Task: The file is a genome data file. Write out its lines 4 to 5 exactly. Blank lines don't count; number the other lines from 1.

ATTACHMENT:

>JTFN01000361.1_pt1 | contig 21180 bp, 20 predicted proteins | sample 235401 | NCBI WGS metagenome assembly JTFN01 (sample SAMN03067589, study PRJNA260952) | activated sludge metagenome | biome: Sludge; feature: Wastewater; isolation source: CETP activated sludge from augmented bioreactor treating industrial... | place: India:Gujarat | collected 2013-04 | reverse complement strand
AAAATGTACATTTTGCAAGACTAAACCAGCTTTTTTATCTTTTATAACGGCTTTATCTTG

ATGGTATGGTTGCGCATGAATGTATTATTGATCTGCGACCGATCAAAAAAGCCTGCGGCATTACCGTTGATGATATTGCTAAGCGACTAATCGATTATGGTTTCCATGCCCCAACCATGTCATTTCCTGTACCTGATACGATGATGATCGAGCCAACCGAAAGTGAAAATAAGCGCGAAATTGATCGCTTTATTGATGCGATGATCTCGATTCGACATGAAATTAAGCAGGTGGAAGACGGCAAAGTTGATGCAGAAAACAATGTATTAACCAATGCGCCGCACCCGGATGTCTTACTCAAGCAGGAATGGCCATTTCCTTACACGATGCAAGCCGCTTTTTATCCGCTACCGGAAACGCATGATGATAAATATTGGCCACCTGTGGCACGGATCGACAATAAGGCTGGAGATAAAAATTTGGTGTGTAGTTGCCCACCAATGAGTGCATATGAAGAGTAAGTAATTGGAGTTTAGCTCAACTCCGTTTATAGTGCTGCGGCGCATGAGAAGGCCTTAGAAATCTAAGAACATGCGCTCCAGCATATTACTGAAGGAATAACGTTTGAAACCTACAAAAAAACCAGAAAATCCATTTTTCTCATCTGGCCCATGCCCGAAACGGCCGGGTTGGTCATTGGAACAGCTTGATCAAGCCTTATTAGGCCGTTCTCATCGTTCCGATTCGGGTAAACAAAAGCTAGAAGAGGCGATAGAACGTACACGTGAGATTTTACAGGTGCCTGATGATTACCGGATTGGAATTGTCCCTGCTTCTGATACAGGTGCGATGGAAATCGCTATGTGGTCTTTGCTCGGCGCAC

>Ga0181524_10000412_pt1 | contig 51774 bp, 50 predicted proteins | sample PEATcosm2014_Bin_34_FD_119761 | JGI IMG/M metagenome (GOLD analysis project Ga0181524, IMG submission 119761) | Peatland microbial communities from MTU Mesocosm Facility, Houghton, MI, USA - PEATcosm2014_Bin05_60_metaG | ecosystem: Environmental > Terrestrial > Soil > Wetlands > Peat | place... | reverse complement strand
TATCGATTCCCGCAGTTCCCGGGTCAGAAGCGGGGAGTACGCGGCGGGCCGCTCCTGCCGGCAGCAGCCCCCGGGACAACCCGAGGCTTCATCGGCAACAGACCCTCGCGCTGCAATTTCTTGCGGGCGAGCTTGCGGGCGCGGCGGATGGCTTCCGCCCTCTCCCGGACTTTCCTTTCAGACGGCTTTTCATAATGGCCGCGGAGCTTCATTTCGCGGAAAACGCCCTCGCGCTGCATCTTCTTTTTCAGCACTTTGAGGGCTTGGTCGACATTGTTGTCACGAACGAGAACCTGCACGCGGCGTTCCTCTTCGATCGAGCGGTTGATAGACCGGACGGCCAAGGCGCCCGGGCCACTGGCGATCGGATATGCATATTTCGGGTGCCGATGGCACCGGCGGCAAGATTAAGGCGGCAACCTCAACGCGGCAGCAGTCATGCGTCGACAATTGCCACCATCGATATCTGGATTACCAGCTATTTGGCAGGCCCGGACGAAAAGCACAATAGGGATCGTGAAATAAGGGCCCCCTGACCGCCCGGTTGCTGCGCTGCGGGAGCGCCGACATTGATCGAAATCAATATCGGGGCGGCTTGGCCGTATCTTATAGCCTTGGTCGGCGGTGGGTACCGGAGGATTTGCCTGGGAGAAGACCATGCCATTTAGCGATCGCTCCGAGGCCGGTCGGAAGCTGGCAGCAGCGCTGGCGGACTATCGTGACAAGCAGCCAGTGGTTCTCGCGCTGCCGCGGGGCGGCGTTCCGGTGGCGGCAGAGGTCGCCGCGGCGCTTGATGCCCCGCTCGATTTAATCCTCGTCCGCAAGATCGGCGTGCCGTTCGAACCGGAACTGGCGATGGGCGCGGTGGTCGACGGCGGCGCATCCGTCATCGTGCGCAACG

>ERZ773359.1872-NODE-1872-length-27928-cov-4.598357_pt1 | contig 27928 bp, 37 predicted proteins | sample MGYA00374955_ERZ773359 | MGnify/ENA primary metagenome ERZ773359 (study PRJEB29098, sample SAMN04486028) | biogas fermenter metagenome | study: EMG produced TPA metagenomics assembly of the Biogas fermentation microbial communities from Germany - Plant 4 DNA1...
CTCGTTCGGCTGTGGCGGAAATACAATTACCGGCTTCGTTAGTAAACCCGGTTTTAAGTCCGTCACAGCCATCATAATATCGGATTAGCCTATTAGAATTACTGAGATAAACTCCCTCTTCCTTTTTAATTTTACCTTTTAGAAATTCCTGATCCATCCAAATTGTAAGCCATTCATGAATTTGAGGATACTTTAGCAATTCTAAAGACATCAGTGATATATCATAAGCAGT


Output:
>Ga0181524_10000412_pt1 | contig 51774 bp, 50 predicted proteins | sample PEATcosm2014_Bin_34_FD_119761 | JGI IMG/M metagenome (GOLD analysis project Ga0181524, IMG submission 119761) | Peatland microbial communities from MTU Mesocosm Facility, Houghton, MI, USA - PEATcosm2014_Bin05_60_metaG | ecosystem: Environmental > Terrestrial > Soil > Wetlands > Peat | place... | reverse complement strand
TATCGATTCCCGCAGTTCCCGGGTCAGAAGCGGGGAGTACGCGGCGGGCCGCTCCTGCCGGCAGCAGCCCCCGGGACAACCCGAGGCTTCATCGGCAACAGACCCTCGCGCTGCAATTTCTTGCGGGCGAGCTTGCGGGCGCGGCGGATGGCTTCCGCCCTCTCCCGGACTTTCCTTTCAGACGGCTTTTCATAATGGCCGCGGAGCTTCATTTCGCGGAAAACGCCCTCGCGCTGCATCTTCTTTTTCAGCACTTTGAGGGCTTGGTCGACATTGTTGTCACGAACGAGAACCTGCACGCGGCGTTCCTCTTCGATCGAGCGGTTGATAGACCGGACGGCCAAGGCGCCCGGGCCACTGGCGATCGGATATGCATATTTCGGGTGCCGATGGCACCGGCGGCAAGATTAAGGCGGCAACCTCAACGCGGCAGCAGTCATGCGTCGACAATTGCCACCATCGATATCTGGATTACCAGCTATTTGGCAGGCCCGGACGAAAAGCACAATAGGGATCGTGAAATAAGGGCCCCCTGACCGCCCGGTTGCTGCGCTGCGGGAGCGCCGACATTGATCGAAATCAATATCGGGGCGGCTTGGCCGTATCTTATAGCCTTGGTCGGCGGTGGGTACCGGAGGATTTGCCTGGGAGAAGACCATGCCATTTAGCGATCGCTCCGAGGCCGGTCGGAAGCTGGCAGCAGCGCTGGCGGACTATCGTGACAAGCAGCCAGTGGTTCTCGCGCTGCCGCGGGGCGGCGTTCCGGTGGCGGCAGAGGTCGCCGCGGCGCTTGATGCCCCGCTCGATTTAATCCTCGTCCGCAAGATCGGCGTGCCGTTCGAACCGGAACTGGCGATGGGCGCGGTGGTCGACGGCGGCGCATCCGTCATCGTGCGCAACG